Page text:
Concrete Construction

The combination of the concrete material and placement operations directly influence the performance of a CRCP. Specifically, mixture properties and construction features during the first 72 hours after placing the concrete have a significant impact on short- and long-term performance.


Aggregates constitute about 60 to 75 percent of the concrete mixture. Aggregate properties—including the coefficient of thermal expansion (CTE), surface texture, and coarse aggregate size—affect crack spacing and width for a CRCP. As these are critical properties in CRCP performance, aggregates should be selected carefully and not be changed in the field before consulting with pavement engineers and concrete mix designers.

The following characteristics should be considered when selecting aggregates for a CRCP mixture:

  • Coefficient of Thermal Expansion – The CTE of the coarse aggregate affects crack spacing and crack width in CRCP. Use of a lower CTE coarse aggregate, and thus lower CTE concrete, will reduce crack width opening for the same crack spacing.
  • Size – Generally, a larger coarse aggregate results in better aggregate interlock across cracks and thus a higher Load Transfer Efficiency (LTE) of transverse cracks. The maximum size of coarse aggregates should not be less than 1.0 in (25 mm), and preferably larger, to achieve adequate crack LTE. However, the maximum aggregate size must allow for proper placement and consolidation of concrete. It is recommended that the maximum coarse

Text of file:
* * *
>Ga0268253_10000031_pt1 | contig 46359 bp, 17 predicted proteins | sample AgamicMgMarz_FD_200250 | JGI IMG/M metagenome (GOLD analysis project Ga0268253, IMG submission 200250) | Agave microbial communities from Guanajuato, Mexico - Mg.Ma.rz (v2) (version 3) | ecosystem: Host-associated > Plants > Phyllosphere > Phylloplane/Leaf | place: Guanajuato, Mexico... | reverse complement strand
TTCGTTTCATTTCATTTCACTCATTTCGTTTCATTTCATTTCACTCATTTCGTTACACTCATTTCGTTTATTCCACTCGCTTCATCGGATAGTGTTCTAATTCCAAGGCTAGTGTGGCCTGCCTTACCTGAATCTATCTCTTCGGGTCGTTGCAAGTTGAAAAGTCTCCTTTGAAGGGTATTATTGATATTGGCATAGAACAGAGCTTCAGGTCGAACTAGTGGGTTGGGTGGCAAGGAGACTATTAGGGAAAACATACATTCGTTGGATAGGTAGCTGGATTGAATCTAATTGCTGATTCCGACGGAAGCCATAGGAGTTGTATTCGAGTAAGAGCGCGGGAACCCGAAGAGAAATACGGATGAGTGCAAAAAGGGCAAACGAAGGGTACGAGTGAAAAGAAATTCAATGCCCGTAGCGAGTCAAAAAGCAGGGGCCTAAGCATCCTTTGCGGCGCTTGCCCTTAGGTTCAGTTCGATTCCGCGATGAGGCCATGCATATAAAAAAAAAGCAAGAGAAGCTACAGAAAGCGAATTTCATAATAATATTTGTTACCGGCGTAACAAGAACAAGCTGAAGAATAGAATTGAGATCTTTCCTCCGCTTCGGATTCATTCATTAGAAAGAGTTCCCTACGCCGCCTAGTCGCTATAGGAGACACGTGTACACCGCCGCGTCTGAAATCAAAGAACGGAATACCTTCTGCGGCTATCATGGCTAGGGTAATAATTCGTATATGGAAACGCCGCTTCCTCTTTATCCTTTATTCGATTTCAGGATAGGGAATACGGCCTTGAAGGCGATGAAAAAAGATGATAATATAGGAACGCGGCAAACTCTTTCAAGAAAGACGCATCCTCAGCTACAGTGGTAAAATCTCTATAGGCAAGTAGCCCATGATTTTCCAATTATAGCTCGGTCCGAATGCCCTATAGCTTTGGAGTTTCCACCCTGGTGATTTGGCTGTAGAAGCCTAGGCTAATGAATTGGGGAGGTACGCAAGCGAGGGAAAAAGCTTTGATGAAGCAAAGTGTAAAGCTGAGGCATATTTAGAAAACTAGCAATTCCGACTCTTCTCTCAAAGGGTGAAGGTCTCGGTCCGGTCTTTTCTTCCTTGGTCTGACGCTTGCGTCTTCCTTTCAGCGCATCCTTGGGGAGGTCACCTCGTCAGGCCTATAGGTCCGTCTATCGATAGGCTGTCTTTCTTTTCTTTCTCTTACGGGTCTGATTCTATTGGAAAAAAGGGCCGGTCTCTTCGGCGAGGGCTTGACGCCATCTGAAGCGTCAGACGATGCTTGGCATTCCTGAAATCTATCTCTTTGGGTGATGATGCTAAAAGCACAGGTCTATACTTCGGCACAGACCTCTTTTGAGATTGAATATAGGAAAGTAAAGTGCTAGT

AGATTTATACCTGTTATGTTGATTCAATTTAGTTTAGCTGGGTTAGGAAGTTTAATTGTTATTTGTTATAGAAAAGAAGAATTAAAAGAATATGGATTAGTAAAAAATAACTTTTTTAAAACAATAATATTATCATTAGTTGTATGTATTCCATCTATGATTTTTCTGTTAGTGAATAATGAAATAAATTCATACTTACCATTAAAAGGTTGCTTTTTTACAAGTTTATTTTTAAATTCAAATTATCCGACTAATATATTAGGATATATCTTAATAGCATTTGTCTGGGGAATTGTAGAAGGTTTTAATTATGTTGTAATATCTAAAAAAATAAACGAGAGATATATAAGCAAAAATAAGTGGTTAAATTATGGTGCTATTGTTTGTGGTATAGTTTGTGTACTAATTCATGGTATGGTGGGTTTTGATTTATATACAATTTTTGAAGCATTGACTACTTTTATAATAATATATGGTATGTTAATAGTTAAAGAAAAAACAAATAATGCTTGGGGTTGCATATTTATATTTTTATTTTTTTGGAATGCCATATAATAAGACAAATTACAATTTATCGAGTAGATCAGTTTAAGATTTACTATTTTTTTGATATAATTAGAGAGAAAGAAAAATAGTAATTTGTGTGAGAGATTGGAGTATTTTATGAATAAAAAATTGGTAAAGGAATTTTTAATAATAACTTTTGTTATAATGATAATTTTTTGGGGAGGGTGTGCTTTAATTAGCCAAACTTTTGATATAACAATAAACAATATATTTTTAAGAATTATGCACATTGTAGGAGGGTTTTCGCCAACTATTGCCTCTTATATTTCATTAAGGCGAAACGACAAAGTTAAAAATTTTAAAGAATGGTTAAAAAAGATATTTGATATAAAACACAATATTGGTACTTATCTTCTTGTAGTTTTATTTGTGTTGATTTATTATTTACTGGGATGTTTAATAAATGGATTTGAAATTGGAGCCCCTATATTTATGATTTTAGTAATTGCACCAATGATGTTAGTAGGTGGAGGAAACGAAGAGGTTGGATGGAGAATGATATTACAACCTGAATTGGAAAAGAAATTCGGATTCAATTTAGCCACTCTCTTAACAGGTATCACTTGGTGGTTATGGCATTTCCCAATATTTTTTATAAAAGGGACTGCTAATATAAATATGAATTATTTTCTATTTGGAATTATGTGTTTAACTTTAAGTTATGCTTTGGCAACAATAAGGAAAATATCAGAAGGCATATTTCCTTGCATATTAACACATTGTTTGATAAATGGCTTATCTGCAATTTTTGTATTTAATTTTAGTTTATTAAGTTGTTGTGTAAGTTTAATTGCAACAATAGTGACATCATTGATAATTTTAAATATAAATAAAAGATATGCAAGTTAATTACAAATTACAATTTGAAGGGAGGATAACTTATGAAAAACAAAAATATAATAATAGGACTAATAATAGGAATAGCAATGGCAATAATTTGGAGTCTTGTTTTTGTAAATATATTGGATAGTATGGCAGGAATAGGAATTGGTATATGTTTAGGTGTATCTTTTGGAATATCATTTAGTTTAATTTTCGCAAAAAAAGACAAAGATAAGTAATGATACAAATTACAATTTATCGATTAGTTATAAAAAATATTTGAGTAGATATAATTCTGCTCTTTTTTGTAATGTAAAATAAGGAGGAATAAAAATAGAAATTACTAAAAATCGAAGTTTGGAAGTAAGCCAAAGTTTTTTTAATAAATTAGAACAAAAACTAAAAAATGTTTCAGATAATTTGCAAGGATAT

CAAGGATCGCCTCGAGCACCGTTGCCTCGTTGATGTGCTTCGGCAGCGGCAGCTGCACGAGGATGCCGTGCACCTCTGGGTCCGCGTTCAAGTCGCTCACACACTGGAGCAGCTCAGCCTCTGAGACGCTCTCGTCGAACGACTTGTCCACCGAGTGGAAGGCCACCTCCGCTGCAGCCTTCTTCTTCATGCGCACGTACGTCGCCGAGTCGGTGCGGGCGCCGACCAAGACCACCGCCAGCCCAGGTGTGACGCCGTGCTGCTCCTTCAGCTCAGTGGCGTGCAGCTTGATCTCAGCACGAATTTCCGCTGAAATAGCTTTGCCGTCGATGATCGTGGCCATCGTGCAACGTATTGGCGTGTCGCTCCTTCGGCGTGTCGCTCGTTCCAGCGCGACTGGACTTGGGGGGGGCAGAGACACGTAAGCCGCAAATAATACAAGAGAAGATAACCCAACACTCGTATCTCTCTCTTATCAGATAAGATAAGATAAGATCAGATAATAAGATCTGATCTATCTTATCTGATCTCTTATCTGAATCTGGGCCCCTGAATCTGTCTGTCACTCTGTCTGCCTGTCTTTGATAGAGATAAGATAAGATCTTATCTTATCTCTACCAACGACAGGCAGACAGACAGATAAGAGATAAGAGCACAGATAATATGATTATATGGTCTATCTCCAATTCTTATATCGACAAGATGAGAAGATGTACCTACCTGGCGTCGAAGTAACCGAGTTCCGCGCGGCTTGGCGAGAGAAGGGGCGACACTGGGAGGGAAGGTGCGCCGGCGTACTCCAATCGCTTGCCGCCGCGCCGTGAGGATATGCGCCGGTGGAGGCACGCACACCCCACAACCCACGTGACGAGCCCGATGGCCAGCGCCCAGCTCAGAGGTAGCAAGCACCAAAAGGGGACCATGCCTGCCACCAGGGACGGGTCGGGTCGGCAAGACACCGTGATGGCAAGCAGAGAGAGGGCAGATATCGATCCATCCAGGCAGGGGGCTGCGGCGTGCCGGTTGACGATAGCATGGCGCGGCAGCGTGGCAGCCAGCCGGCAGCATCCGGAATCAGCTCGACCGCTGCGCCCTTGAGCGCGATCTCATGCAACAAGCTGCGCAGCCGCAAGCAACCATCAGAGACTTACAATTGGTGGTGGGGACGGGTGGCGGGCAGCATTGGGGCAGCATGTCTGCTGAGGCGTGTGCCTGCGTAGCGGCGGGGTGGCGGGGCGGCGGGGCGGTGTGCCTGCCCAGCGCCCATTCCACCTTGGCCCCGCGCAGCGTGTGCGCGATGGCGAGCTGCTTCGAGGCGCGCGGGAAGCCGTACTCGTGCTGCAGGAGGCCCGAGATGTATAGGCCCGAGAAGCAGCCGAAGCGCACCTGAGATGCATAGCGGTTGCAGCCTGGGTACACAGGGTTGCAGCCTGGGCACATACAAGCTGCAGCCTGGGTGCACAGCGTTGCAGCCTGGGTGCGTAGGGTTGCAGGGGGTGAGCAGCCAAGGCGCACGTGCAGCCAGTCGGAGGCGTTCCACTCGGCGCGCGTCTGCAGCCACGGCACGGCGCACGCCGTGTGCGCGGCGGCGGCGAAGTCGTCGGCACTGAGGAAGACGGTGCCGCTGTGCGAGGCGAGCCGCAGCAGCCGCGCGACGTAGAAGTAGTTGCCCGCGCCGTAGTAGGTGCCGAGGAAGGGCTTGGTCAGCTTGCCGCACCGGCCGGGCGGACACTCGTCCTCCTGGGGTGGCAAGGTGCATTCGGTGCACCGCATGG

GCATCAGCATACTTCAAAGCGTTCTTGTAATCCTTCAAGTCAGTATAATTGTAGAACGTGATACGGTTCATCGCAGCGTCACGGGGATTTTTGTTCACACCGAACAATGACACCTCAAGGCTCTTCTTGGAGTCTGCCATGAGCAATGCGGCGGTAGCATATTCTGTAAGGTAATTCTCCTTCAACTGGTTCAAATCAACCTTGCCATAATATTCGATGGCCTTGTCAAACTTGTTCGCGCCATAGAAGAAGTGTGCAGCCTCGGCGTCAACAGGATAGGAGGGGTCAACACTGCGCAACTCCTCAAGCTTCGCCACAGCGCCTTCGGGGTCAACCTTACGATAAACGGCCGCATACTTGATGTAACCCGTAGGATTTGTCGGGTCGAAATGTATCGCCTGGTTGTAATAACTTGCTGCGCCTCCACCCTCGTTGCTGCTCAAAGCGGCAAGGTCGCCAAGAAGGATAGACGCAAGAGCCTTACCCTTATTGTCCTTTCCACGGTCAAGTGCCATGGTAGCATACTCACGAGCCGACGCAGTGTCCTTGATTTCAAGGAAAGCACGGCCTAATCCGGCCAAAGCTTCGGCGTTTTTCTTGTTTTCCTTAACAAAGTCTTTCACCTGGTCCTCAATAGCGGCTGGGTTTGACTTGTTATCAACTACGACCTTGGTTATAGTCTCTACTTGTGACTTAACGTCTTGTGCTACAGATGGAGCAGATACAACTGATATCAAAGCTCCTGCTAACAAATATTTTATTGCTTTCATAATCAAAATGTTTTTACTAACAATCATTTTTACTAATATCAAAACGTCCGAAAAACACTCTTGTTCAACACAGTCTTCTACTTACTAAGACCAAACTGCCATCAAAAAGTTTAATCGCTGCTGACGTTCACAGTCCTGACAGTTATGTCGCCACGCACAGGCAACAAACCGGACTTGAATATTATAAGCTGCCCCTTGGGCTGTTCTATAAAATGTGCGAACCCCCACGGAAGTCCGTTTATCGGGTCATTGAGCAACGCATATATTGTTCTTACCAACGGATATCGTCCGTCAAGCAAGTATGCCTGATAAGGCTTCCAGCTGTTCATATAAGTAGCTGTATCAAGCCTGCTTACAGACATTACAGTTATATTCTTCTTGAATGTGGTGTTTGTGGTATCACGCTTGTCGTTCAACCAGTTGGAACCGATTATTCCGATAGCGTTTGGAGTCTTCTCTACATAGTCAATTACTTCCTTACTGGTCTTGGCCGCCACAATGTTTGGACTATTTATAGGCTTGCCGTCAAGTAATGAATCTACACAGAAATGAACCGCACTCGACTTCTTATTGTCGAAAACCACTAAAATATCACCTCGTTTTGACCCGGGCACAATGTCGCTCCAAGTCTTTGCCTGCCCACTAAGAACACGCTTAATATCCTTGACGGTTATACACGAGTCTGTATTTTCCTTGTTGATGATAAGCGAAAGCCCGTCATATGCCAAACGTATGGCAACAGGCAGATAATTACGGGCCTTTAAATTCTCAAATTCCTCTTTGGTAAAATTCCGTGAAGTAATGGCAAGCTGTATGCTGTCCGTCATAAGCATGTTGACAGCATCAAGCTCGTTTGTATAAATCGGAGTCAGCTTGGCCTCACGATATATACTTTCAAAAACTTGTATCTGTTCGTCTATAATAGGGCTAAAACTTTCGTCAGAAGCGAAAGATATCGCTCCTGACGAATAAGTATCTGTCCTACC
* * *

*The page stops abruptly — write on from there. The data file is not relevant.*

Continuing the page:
aggregate size be less than half the spacing between longi- tudinal bars. Currently, States observe this recommendation by specifying maximum coarse aggregate size to be 1.5 in. (38 mm).

Placing the Concrete

In CRCP paving, haul vehicles cannot drive on to the base due to reinforcing steel. Therefore, the concrete is generally discharged onto a high-speed belt placer from the side. This method allows rapid and efficient unloading and places the concrete in the proper location. Another less desirable option is to discharge on grade using the chutes on transit mix trucks or agitators. This practice greatly increases the possibility of displacing reinforcing steel and segregating the concrete.

Consolidating the Concrete

Concrete is consolidated to achieve required strength and durability, reduce entrapped air, and ensure bonding between the concrete and steel. Thus, adequate consolidation is a critical factor in achieving desirable long-term performance of CRCP. Like all concrete paving, concrete used in CRCP is consolidated using mechanical vibrators. Though rare, over-vibration can cause aggregate segregation, excessive bleeding, and reduction in entrained air. Furthermore, vibrator trails indicate failing vibrator equipment.

Either over-vibration or under-vibration can reduce bonding strength between steel and concrete and thus result in poor CRCP performance. It should be noted that problems associated with under-vibration of concrete appear more frequently than those associated with over-vibration.

Vibrators must not come in contact with reinforcing steel bars for extended periods of time because this can cause weakened mortar to concentrate around the steel bars. Also, contact between vibrators and joint assemblies, base material, and side forms must also be avoided for the same reason. Extra care should be taken to attain sufficient consolidation by manually vibrating at construction joints and leave outs.